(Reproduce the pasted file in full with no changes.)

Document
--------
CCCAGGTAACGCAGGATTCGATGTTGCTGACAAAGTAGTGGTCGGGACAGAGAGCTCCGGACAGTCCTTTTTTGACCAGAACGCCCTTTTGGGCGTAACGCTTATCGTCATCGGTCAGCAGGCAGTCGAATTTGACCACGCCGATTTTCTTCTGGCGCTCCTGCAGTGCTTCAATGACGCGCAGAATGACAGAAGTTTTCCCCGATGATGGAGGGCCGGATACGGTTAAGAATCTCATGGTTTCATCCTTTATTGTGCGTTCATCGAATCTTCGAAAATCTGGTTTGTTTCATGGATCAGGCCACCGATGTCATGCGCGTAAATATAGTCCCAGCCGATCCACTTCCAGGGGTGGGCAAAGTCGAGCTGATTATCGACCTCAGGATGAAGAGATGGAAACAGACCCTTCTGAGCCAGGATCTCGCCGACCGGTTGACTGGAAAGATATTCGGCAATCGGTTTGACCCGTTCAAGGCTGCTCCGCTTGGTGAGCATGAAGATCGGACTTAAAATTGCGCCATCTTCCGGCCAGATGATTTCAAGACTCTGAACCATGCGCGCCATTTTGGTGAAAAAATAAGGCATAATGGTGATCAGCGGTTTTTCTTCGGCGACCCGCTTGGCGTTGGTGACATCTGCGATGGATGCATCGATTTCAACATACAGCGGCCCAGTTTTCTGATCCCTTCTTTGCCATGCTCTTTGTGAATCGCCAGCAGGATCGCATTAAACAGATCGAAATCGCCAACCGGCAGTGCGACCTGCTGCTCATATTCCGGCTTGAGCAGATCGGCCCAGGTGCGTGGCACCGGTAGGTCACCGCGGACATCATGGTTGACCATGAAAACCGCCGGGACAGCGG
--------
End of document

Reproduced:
CCCAGGTAACGCAGGATTCGATGTTGCTGACAAAGTAGTGGTCGGGACAGAGAGCTCCGGACAGTCCTTTTTTGACCAGAACGCCCTTTTGGGCGTAACGCTTATCGTCATCGGTCAGCAGGCAGTCGAATTTGACCACGCCGATTTTCTTCTGGCGCTCCTGCAGTGCTTCAATGACGCGCAGAATGACAGAAGTTTTCCCCGATGATGGAGGGCCGGATACGGTTAAGAATCTCATGGTTTCATCCTTTATTGTGCGTTCATCGAATCTTCGAAAATCTGGTTTGTTTCATGGATCAGGCCACCGATGTCATGCGCGTAAATATAGTCCCAGCCGATCCACTTCCAGGGGTGGGCAAAGTCGAGCTGATTATCGACCTCAGGATGAAGAGATGGAAACAGACCCTTCTGAGCCAGGATCTCGCCGACCGGTTGACTGGAAAGATATTCGGCAATCGGTTTGACCCGTTCAAGGCTGCTCCGCTTGGTGAGCATGAAGATCGGACTTAAAATTGCGCCATCTTCCGGCCAGATGATTTCAAGACTCTGAACCATGCGCGCCATTTTGGTGAAAAAATAAGGCATAATGGTGATCAGCGGTTTTTCTTCGGCGACCCGCTTGGCGTTGGTGACATCTGCGATGGATGCATCGATTTCAACATACAGCGGCCCAGTTTTCTGATCCCTTCTTTGCCATGCTCTTTGTGAATCGCCAGCAGGATCGCATTAAACAGATCGAAATCGCCAACCGGCAGTGCGACCTGCTGCTCATATTCCGGCTTGAGCAGATCGGCCCAGGTGCGTGGCACCGGTAGGTCACCGCGGACATCATGGTTGACCATGAAAACCGCCGGGACAGCGG